Cotton prices are above $1 per pound, the first time since 1995. Prices have risen more than 40% since July due to strong demand, tight supplies, and strong buying from speculators. Prices may continue to stay above a $1 per pound though 2011 as global demand exceeds supplies, creating an imbalance that will not be solved anytime soon.
Supply concerns have been prominent around the world as floods in Pakistan, heavy rains in China, and India capping cotton exports have led global inventories in 2010 to decline to roughly 45 million bales, the lowest since 1996.
China, the world’s largest producer and consumer of cotton, has been plagued with heavy rains, putting concerns on local supplies. Cotton production fell by 14.7% to 6.4 million tons in 2009 and is expected to be roughly flat in 2010. The USDA estimates that in 2010, China’s ending stocks of cotton will be 16 million bales, the lowest in over a decade.
Strong demand from textiles and end users has led to a 3.6 million ton deficit in 2009 and a 2.6 million ton deficit the year prior. In order to meet the deficit, China has been increasing imports as well as auctioning government reserves.
China has auctioned over 1.3 million tons of reserves this year and is expected to auction a further 300,000 to 400,000 tons to satisfy demand. China’s cotton imports have also rose 73% from last year to roughly 2.5 million tons.
India, which is facing wet weather in the north and dryness in its top two producing states, had capped exports of cotton in order to protect domestic supplies. India is the world’s second largest exporter of cotton and has announced it will limit shipments of cotton to 5.5 million bales in 2010 starting in October.
Pakistan, the worlds’ fourth biggest cotton producer, has faced severe floods that have wiped out 20% of their cotton crop. Cotton production in 2010 is expected to be 15% below the prior year, which has increased imports by over 60% according to the USDA.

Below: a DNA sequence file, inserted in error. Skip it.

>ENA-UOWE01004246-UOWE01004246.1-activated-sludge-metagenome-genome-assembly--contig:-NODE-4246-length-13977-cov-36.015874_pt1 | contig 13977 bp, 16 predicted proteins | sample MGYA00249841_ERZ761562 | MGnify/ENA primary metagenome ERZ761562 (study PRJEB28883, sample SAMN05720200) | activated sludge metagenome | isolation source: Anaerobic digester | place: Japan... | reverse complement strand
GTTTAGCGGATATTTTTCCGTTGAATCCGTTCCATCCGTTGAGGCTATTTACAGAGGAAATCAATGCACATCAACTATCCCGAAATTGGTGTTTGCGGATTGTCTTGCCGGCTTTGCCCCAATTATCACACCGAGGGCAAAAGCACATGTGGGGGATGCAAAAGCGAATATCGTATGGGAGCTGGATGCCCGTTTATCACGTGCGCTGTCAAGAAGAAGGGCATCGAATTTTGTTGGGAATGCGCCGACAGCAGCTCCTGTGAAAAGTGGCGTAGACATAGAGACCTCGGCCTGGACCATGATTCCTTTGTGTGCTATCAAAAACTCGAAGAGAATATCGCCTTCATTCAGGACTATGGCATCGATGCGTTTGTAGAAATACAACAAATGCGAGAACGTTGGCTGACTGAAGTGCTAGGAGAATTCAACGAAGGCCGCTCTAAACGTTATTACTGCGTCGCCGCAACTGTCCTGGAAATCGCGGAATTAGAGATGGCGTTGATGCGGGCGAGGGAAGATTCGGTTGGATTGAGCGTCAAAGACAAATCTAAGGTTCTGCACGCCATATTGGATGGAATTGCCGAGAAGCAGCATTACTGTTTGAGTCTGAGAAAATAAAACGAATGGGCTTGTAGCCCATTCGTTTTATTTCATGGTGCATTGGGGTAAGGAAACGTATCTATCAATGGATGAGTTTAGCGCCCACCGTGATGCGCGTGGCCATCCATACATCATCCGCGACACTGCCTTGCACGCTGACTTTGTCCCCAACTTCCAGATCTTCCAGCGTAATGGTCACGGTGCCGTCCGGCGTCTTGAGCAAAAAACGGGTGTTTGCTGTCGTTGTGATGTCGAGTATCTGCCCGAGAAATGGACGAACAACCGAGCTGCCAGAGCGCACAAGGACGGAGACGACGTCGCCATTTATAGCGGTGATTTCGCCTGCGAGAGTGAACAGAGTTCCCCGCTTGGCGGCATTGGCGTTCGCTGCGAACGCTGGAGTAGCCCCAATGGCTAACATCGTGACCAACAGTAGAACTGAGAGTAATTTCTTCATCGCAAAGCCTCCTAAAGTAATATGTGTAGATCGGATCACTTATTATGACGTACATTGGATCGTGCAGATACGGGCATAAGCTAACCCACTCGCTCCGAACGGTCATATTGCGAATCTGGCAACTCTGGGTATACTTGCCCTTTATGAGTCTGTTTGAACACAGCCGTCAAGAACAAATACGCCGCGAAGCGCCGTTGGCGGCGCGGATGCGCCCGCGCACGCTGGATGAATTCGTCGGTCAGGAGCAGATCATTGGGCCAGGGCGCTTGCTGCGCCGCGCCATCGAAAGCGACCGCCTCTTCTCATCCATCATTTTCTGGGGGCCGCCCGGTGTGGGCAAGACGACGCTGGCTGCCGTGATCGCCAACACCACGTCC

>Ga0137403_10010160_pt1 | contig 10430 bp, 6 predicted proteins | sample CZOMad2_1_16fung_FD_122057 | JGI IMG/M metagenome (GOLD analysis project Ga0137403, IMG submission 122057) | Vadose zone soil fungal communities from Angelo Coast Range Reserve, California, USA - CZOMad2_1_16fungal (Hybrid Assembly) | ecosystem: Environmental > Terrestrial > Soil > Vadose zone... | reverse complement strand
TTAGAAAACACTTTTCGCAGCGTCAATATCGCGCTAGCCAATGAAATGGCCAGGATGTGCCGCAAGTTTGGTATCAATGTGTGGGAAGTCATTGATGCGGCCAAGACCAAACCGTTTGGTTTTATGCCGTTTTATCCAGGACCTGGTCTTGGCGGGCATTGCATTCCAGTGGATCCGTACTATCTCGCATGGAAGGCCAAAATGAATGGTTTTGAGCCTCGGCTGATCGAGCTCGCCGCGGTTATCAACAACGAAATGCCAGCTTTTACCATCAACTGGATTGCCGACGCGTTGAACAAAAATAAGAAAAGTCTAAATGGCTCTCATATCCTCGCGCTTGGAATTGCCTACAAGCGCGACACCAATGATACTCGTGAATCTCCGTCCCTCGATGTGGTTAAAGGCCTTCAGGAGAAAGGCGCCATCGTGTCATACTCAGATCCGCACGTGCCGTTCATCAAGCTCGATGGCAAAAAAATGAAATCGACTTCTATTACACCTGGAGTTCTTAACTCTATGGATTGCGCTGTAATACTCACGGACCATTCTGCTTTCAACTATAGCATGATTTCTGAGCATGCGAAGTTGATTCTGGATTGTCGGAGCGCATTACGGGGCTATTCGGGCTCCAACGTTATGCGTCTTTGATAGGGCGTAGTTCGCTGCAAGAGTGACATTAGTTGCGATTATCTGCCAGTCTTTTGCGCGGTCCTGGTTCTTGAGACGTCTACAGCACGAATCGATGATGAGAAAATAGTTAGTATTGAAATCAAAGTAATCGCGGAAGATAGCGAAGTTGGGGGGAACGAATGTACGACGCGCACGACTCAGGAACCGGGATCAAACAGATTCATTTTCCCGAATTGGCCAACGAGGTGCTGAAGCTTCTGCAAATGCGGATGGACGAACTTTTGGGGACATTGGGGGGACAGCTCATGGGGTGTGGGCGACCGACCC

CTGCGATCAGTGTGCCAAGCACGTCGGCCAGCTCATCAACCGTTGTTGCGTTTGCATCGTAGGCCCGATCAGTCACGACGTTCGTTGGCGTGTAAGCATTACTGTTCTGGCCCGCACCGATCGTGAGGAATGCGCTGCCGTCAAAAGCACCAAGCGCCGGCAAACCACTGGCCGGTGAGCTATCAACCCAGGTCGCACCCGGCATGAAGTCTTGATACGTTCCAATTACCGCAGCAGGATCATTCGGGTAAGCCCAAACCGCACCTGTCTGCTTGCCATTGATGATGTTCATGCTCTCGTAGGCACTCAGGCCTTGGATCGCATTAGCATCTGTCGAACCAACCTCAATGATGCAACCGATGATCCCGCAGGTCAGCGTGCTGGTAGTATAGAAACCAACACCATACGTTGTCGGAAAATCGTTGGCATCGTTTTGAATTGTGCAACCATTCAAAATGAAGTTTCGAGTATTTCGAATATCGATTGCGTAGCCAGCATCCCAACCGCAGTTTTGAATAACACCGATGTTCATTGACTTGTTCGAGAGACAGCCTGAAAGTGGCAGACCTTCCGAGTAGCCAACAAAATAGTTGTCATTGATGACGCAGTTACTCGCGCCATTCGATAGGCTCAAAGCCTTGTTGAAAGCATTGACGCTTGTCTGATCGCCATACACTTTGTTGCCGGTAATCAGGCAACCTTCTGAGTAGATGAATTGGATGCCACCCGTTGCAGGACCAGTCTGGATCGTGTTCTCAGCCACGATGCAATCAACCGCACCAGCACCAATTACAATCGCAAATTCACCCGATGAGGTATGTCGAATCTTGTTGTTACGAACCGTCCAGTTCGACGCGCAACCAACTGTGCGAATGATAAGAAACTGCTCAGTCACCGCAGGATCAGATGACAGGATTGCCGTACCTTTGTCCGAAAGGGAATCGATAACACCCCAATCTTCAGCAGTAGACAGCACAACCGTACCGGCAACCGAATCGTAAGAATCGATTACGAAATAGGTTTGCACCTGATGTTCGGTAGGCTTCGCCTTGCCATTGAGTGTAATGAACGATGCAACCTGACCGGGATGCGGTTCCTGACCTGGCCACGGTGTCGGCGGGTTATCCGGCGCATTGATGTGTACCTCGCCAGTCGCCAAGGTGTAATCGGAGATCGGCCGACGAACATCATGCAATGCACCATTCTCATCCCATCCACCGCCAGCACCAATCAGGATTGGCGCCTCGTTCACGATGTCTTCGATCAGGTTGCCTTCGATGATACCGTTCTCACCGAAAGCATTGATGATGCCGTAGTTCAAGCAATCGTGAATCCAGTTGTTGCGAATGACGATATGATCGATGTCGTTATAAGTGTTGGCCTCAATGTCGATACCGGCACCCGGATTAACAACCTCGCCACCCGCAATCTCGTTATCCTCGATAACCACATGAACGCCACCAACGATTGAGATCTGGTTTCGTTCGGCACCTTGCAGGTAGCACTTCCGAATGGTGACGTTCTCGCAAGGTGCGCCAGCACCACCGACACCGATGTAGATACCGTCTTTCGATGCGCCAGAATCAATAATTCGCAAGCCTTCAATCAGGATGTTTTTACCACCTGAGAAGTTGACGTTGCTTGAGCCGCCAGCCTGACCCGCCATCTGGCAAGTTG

Despite all the weather concerns around the world, the U.S. is actually expecting a bumper crop in 2010. Production is expected to increase 55% in 2010 due to excellent growing conditions and increased acreage. The U.S., which is the world’s largest exporter of cotton and exports 80% of production, has been able to pick up the decrease in supply around the world.
Exports are expected to rise 30% in 2010, according to the USDA. The increase in exports is taking a toll on supplies however, as the increased foreign demand will push the 2010 ending stocks to use ratio to 14%, the lowest in 14 years.
Fund flows from non-commercial participants have put pressure on cotton prices as well, as net long positions in cotton have rose five-fold since July. Open interest in futures contracts have increased over 50% in the same time period. The large amount of speculative interest in cotton leaves us somewhat concerned that there may be a quick pull-back if supplies start to loosen.
Tightening supplies, not only in cotton, have sent commodity prices rocketing over the last few months. A weaker dollar, improving economic outlook, and demand for real assets has propelled commodities forward.
Cotton supplies are at a multi-decade low and expectations are for the global market to remain tight. In the short-term it is hard to justify putting more capital in cotton at prices around $1 per pound and with speculative interest so high. On any pullback though, we would look to putting money back into cotton.
Consumption has outpaced production in the last five years and we expect that trend to continue. Enjoy your cheap clothing now, because it is not going to last.
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